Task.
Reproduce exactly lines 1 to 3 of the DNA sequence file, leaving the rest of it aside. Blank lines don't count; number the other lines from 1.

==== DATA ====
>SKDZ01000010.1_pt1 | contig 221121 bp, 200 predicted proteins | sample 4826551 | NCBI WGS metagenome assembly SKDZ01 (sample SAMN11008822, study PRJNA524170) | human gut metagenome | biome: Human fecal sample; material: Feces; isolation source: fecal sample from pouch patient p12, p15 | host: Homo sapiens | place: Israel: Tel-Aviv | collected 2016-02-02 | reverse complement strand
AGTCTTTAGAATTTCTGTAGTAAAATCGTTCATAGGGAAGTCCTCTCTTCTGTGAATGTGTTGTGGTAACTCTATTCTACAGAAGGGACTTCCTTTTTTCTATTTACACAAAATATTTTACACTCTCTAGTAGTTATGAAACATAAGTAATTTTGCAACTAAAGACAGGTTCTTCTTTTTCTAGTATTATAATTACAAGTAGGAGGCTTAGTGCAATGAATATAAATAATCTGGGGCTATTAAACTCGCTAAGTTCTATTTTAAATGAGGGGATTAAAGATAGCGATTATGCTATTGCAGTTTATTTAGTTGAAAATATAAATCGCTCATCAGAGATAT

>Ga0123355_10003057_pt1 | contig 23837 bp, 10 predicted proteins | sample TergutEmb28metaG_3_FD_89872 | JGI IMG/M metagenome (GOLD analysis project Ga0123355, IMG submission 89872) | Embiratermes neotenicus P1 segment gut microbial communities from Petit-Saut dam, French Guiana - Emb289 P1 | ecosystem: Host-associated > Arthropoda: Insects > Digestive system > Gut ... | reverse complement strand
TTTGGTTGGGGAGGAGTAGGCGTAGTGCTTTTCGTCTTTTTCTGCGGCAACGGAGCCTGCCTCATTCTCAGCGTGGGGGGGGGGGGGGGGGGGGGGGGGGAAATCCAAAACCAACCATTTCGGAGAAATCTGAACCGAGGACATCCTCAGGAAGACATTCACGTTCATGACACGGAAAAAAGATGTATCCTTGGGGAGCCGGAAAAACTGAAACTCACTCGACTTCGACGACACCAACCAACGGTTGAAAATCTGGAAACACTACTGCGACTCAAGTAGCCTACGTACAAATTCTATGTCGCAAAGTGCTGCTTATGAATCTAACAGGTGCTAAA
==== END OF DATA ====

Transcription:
>SKDZ01000010.1_pt1 | contig 221121 bp, 200 predicted proteins | sample 4826551 | NCBI WGS metagenome assembly SKDZ01 (sample SAMN11008822, study PRJNA524170) | human gut metagenome | biome: Human fecal sample; material: Feces; isolation source: fecal sample from pouch patient p12, p15 | host: Homo sapiens | place: Israel: Tel-Aviv | collected 2016-02-02 | reverse complement strand
AGTCTTTAGAATTTCTGTAGTAAAATCGTTCATAGGGAAGTCCTCTCTTCTGTGAATGTGTTGTGGTAACTCTATTCTACAGAAGGGACTTCCTTTTTTCTATTTACACAAAATATTTTACACTCTCTAGTAGTTATGAAACATAAGTAATTTTGCAACTAAAGACAGGTTCTTCTTTTTCTAGTATTATAATTACAAGTAGGAGGCTTAGTGCAATGAATATAAATAATCTGGGGCTATTAAACTCGCTAAGTTCTATTTTAAATGAGGGGATTAAAGATAGCGATTATGCTATTGCAGTTTATTTAGTTGAAAATATAAATCGCTCATCAGAGATAT

>Ga0123355_10003057_pt1 | contig 23837 bp, 10 predicted proteins | sample TergutEmb28metaG_3_FD_89872 | JGI IMG/M metagenome (GOLD analysis project Ga0123355, IMG submission 89872) | Embiratermes neotenicus P1 segment gut microbial communities from Petit-Saut dam, French Guiana - Emb289 P1 | ecosystem: Host-associated > Arthropoda: Insects > Digestive system > Gut ... | reverse complement strand